« AnteriorContinuar »
istrates, but he interfered with their profits, which depended mainly upon the number of suits brought before them, and the reputa. tion of their respective Courts. These jealousies, which began so soon after his appointment, went on constantly increasing, till at last, as we shall see, they produced an explosion which shook Westminster Hall to its centre.
In this struggle he finally triumphed over the Common-law Judges; but they entirely defeated him in an attempt which he made to strengthen the jurisdiction of his Court by the imposition of fines. It had always been held, as it now is, that a decree in Chancery does not directly bind the land like a judgment of the Court of Common Pleas, and that it can only be enforced by imprisonment of the person. Egerton imposed a fine upon Sir Thomas Thomilthorp for not performing his decree in Chancery concerning lands of inheritance, and estreated it into the Exchequer, with a view of its being there levied by Crown process. The party pleaded that the fine was illegal, “and upon debate of the question in Court and good advisement taken, it was adjudged that the Lord Chancellor had no power to assess any such fine, for then, by a mean, he might bind the interest of the land where he had no power, but of the person only, and thereupon the said Sir Thomas Thomilthorp was.discharged of the said fine.”*
Not satisfied with this, Egerton made another experiment with the like view and the like success. For non-performance of a decree against one Waller he fined him, and upon process of extent out of Chancery seized his lands in Middlesex, “whereupon Waller brought his assize in the Court of Common Pleas, where the opinion of the whole Court agreed in omnibus with the Court of Exchequer.”+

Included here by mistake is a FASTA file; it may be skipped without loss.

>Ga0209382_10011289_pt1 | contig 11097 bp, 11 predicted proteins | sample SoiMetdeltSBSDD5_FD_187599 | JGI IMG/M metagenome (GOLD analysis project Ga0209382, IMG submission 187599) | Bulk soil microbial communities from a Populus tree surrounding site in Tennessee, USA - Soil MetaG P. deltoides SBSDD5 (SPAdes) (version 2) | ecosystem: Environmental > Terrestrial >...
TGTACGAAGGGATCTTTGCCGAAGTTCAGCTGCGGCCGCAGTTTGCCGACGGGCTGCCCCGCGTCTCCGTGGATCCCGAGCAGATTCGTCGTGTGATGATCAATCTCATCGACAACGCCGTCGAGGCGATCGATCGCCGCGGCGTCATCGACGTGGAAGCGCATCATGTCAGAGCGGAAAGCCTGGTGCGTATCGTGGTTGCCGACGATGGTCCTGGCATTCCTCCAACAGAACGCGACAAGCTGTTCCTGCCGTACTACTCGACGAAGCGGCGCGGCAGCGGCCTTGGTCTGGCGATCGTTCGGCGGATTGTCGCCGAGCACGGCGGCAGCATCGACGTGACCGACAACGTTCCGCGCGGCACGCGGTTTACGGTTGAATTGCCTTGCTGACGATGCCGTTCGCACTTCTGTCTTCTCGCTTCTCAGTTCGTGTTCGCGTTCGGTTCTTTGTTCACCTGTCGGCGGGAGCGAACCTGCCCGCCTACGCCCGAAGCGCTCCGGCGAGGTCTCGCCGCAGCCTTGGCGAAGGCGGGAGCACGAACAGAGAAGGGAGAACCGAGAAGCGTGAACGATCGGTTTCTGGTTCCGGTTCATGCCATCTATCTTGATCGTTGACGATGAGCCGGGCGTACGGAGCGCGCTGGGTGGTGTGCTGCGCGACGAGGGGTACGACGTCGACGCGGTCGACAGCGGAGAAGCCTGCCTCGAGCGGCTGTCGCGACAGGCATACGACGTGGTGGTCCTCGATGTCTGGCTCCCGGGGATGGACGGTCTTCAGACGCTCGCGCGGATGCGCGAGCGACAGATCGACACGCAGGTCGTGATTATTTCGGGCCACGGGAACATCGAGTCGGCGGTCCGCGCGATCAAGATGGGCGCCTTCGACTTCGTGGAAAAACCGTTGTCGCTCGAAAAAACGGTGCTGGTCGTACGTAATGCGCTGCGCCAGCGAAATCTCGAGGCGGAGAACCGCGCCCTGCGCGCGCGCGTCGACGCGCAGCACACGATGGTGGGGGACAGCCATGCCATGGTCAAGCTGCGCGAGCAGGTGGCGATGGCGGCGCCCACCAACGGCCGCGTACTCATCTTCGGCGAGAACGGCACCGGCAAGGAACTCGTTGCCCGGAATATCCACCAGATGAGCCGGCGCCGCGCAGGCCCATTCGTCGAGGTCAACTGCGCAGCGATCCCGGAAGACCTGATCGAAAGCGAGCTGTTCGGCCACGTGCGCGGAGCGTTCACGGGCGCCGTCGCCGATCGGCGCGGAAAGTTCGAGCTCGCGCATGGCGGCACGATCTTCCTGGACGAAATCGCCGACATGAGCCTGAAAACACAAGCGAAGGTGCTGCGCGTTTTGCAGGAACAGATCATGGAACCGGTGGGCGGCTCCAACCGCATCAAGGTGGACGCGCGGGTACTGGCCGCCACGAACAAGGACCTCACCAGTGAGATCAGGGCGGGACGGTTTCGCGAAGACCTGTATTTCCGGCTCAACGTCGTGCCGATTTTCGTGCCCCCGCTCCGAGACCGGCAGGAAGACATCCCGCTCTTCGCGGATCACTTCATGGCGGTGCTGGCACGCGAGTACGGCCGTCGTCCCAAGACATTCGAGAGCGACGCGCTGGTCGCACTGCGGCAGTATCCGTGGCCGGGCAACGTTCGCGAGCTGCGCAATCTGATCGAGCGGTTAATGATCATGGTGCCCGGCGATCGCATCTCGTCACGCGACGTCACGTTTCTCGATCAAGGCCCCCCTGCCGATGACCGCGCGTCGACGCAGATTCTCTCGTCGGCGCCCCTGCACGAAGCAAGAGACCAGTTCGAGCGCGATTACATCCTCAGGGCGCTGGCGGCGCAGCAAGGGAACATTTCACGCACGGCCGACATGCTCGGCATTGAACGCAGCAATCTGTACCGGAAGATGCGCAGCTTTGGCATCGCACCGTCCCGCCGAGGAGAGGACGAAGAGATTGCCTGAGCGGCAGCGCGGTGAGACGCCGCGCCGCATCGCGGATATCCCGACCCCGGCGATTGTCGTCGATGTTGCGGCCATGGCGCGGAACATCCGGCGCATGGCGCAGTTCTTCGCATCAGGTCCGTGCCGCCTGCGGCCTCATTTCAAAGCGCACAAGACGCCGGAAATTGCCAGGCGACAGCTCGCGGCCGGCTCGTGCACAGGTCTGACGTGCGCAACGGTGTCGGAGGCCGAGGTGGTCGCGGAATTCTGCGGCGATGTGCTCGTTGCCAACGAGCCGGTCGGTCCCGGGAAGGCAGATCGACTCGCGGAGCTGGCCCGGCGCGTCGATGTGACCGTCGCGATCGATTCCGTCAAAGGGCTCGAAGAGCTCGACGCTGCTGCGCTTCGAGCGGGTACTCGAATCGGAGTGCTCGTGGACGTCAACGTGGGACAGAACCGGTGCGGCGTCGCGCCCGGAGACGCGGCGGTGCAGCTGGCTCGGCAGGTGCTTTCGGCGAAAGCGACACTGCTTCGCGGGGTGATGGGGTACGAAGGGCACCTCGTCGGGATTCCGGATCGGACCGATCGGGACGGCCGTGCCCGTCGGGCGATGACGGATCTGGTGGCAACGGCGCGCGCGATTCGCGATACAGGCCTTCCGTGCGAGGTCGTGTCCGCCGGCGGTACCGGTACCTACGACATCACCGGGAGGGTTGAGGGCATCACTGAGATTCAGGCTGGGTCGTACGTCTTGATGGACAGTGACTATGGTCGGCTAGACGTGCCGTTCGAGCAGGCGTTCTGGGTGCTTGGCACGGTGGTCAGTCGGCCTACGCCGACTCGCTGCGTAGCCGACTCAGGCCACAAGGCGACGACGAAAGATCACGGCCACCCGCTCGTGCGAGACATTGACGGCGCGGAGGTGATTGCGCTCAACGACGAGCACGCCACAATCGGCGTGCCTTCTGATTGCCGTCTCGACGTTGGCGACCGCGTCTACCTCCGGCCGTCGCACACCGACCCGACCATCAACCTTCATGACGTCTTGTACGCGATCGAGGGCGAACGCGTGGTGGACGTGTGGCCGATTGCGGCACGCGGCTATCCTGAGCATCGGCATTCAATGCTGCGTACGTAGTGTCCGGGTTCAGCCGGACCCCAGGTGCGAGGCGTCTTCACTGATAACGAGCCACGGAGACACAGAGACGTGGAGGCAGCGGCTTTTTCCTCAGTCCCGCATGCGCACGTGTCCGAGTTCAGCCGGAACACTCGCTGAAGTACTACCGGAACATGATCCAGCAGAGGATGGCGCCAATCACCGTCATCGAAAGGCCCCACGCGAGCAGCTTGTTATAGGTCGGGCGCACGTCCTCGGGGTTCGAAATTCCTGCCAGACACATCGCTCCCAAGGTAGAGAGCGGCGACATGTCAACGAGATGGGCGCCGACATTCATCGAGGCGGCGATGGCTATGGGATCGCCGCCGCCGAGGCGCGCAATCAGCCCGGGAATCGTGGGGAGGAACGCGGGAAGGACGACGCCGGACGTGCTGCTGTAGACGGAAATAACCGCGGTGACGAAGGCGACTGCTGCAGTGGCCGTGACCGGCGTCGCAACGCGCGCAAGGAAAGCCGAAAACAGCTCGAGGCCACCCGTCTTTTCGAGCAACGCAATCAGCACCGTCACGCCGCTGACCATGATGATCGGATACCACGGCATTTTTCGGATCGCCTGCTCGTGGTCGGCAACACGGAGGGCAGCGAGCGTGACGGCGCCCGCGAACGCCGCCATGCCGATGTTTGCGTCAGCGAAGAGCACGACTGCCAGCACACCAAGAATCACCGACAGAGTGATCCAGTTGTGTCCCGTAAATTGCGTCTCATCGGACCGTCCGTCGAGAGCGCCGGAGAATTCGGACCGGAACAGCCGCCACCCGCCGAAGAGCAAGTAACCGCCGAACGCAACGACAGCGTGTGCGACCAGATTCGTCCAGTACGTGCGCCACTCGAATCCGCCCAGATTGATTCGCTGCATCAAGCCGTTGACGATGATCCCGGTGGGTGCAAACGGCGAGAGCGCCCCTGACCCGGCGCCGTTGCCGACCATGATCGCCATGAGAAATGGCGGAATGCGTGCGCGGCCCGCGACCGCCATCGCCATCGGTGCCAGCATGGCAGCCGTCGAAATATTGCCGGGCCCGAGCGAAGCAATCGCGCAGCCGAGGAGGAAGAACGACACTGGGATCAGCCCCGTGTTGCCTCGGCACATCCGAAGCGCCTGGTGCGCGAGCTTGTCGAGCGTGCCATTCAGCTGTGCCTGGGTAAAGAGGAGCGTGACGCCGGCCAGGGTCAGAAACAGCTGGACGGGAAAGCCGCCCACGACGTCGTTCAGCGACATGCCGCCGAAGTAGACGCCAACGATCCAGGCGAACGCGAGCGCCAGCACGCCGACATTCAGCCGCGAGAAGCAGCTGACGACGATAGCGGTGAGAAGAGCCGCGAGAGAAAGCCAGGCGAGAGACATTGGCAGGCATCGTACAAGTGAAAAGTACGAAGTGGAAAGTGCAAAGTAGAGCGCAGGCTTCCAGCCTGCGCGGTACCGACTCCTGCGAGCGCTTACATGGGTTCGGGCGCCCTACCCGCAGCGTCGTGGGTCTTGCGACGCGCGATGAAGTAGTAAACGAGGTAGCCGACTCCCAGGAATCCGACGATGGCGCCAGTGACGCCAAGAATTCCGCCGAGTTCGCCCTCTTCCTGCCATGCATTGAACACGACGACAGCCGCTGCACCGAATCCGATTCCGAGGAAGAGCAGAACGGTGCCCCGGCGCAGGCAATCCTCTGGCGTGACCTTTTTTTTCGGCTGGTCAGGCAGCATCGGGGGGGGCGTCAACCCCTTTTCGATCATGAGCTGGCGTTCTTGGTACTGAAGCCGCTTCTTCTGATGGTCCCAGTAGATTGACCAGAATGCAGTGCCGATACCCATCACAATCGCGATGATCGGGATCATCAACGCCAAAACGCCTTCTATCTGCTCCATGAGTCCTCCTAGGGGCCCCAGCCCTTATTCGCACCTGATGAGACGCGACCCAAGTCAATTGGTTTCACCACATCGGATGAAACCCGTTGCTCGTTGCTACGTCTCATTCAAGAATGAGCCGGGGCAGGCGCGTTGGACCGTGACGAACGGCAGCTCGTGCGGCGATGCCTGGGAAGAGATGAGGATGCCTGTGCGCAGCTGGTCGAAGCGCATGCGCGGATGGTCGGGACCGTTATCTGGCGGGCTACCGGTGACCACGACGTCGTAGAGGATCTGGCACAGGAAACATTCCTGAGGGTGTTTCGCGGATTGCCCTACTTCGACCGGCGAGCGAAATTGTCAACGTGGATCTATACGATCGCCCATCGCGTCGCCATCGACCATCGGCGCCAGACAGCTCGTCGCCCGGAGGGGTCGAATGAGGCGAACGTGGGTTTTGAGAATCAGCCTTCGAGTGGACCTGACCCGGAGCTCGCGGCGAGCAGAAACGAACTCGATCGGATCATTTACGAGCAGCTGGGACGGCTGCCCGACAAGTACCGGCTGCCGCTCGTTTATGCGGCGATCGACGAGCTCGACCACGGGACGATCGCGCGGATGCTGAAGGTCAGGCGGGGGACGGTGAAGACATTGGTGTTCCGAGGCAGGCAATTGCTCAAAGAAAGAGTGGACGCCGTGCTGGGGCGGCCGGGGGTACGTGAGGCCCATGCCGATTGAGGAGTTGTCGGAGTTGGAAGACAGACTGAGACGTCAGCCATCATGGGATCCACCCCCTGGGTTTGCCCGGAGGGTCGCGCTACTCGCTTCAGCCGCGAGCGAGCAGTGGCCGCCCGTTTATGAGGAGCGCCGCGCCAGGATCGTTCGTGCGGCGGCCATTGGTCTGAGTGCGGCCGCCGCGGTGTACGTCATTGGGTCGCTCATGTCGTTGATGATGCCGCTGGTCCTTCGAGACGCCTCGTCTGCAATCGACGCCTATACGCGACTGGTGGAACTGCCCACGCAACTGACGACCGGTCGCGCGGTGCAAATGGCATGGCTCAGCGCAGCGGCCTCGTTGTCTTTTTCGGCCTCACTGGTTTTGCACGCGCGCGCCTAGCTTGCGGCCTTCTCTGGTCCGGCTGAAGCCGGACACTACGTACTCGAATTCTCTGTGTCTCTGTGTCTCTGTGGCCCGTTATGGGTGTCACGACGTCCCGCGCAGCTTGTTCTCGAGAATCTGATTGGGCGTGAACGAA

We have on record a very striking instance of the vigour with which he strove to correct the prolixity of the written pleadings in his Court. In a case of Mylward v. Weldon, there being a complaint of the length of the Replication, and the Lord Chancellor being satisfied that " whereas it extended to six score sheets, all the matter thereof which was pertinent might have been well contained in sixteen," an order was made in these words :-" It appearing to his Lordship, by the confession of Richard M;lward, the plaintiff's son, that he did devise, draw, and engross the said Replication, and because his Lordship is of opinion that such an abuse is not in any sort to be tolerated-proceeding of a malicious purpose to increase the defendant's charge, and being fraught with much impertinent matter not fit for this Court, it is therefore order, ed that the Warden of the Fleet shall take the said Richard Mylward into his custody, and shall bring him into Westminster Hall on Saturday about 10 of the clock in the forenoon, and then and there shall cut a hole in the myddest of the same engrossed Replication, which is delivered unto him for that purpose, and put